Random Corner Don’t know much about pens? • The earliest records of a pen date back to 3,000 BCE from the ancient Egyptians, who created them to write on papyrus. They made pens out of wood and bamboo straws, and made ink from soot or ochre combined with beeswax. • From 700 CE to around the 18th century, the quill pen was the main writing instrument. Swan feathers supposedly made the best quills, but commoners used goose feathers. Crow feathers were used for fine lines. • A major breakthrough in pen technology occurred in 973 CE, when an African caliph devised a pen that had its own ink container after lamenting that ink often spilled on his hands and clothes. This invention changed the way pens were made forever. • The ballpoint pen was first known as the Biro pen, named after the British inventor Laszlo Biro. Ballpoint pens today have a small brass or steel ball at the tip, which helps the ink distribute evenly and doesn’t allow the ink to dry inside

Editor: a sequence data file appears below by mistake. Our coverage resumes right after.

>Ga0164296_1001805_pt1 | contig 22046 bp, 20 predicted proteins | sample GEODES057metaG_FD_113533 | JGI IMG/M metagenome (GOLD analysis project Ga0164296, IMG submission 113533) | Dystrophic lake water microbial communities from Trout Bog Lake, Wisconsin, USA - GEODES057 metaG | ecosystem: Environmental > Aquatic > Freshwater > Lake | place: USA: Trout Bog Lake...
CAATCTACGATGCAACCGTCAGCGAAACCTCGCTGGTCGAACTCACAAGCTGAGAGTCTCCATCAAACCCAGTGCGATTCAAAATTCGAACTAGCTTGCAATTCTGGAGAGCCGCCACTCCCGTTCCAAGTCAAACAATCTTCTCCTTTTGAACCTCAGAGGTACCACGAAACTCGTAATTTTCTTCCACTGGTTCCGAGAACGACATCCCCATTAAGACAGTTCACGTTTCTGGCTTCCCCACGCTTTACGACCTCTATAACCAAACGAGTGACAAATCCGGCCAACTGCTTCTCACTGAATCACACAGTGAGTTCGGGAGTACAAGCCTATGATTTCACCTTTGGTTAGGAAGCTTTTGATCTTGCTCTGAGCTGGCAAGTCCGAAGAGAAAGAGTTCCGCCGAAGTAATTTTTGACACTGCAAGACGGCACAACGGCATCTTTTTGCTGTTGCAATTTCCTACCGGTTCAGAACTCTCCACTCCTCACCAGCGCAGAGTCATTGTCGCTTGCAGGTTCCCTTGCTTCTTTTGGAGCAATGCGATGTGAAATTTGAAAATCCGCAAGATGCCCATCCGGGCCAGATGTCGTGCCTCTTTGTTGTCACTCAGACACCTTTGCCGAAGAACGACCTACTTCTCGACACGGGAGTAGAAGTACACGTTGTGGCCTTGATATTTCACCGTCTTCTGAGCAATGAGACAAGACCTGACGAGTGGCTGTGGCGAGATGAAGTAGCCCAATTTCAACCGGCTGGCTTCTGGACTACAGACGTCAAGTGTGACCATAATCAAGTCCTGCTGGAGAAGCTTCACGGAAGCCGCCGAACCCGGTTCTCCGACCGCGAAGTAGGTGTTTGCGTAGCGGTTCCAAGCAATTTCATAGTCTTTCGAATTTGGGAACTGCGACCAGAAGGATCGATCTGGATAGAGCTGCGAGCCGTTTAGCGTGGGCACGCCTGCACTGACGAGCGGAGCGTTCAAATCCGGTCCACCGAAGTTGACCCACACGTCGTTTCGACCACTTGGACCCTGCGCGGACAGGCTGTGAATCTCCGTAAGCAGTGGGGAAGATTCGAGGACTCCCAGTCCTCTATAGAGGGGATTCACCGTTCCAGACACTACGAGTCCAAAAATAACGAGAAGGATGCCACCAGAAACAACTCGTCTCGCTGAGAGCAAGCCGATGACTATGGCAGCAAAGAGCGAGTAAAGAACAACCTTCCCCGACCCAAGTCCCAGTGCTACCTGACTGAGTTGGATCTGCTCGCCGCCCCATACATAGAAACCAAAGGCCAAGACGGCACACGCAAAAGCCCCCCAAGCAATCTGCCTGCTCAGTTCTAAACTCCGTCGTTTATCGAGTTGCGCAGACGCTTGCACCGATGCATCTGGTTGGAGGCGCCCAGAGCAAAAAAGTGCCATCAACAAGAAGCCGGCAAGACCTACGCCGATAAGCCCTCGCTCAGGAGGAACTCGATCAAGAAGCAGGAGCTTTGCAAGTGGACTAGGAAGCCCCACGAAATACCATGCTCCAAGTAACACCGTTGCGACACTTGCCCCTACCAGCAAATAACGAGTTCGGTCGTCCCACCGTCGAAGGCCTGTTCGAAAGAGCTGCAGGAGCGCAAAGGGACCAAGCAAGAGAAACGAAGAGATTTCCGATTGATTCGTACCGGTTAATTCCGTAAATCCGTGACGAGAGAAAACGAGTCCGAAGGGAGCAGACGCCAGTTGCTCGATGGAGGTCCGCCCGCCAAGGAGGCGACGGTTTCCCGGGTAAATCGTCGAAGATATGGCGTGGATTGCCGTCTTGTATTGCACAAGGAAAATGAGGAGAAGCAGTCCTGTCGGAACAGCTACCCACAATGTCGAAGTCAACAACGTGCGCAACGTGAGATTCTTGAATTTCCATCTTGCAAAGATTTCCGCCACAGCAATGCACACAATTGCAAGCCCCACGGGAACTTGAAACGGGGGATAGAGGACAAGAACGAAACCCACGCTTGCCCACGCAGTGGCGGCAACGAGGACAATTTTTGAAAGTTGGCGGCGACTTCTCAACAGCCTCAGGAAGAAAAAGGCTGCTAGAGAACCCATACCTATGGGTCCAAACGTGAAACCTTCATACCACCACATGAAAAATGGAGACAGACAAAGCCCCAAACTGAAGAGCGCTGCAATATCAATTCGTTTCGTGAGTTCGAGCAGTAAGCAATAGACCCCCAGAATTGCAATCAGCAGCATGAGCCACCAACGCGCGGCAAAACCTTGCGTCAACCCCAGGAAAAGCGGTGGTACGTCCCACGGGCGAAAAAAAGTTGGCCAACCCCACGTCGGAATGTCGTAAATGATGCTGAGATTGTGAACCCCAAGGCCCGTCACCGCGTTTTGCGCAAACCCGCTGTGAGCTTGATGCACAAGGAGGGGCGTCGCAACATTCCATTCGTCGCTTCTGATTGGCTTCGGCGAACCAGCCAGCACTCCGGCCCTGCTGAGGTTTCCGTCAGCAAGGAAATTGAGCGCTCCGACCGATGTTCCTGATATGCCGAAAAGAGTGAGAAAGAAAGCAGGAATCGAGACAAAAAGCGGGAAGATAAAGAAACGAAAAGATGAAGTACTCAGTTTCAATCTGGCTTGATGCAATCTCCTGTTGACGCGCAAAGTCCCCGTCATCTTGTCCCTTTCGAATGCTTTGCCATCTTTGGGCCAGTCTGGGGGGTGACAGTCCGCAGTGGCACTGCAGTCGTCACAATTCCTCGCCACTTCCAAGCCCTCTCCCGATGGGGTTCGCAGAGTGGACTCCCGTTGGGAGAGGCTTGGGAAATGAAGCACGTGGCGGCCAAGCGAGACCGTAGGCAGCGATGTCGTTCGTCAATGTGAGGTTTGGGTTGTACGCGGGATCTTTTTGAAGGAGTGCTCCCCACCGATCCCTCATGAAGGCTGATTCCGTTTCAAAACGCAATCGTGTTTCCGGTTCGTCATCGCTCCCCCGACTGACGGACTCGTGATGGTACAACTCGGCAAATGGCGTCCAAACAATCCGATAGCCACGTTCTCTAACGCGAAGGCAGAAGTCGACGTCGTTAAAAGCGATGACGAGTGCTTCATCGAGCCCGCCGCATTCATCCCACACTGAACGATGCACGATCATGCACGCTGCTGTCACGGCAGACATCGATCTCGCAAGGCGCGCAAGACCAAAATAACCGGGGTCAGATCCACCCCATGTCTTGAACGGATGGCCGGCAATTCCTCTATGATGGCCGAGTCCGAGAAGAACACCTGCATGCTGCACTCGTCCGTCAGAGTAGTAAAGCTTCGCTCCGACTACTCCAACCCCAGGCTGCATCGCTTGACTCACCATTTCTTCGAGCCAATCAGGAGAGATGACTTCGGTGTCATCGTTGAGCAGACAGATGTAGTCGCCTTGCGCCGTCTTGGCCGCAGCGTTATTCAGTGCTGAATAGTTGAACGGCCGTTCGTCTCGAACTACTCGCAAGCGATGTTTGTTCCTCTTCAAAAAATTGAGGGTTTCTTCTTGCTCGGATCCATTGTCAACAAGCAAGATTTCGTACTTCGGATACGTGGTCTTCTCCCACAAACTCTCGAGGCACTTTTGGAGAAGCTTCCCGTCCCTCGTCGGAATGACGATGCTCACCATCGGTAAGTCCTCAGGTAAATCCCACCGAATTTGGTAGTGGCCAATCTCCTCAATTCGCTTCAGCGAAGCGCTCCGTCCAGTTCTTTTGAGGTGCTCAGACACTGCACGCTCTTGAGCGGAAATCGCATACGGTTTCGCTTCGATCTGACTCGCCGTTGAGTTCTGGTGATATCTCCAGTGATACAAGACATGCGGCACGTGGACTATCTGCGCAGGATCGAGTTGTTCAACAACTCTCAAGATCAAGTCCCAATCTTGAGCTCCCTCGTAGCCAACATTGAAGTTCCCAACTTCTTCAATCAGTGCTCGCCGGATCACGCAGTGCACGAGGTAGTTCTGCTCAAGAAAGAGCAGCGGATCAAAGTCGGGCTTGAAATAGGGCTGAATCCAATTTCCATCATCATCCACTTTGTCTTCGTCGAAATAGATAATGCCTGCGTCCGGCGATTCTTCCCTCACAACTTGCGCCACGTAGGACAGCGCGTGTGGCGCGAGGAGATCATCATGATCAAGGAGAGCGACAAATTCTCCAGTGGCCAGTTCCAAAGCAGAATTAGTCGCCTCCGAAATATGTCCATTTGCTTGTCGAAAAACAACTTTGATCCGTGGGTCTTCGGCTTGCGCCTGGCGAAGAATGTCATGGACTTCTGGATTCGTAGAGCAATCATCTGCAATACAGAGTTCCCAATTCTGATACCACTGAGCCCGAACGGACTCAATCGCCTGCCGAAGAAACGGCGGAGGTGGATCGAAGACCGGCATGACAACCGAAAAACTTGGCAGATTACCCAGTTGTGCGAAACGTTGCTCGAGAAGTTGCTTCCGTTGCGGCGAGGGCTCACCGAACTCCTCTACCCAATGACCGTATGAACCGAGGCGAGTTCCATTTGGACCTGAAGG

We can help!
the pen. WWII pilots used them frequently because they didn’t leak when they were flying. • In 1948, Marcel Bich designed the very first affordable pen as we know and recognize it today. He named it BIC after his own name. A BIC ballpoint pen can draw a line about 2 kilometers long, and can write about 45,000 words before running out of ink. • Paul Fisher designed the Space Pen for the 1968 Apollo mission. This special pen used cartridge ink that worked in zero gravity, wrote underwater and upside-down, and could even write on oily surfaces and withstand extreme temperatures. • More than 100 people die each year by suffocating on pen caps. The most common situation is when a person puts the cap in their mouth, bites it or plays with it. That can cause the person to swallow the cap and suffocate. To combat this problem, BIC pens started putting a hole in the cap to prevent choking accidents.
A column by and about Millennials
Nearly 30 By Emily Erickson Reader Columnist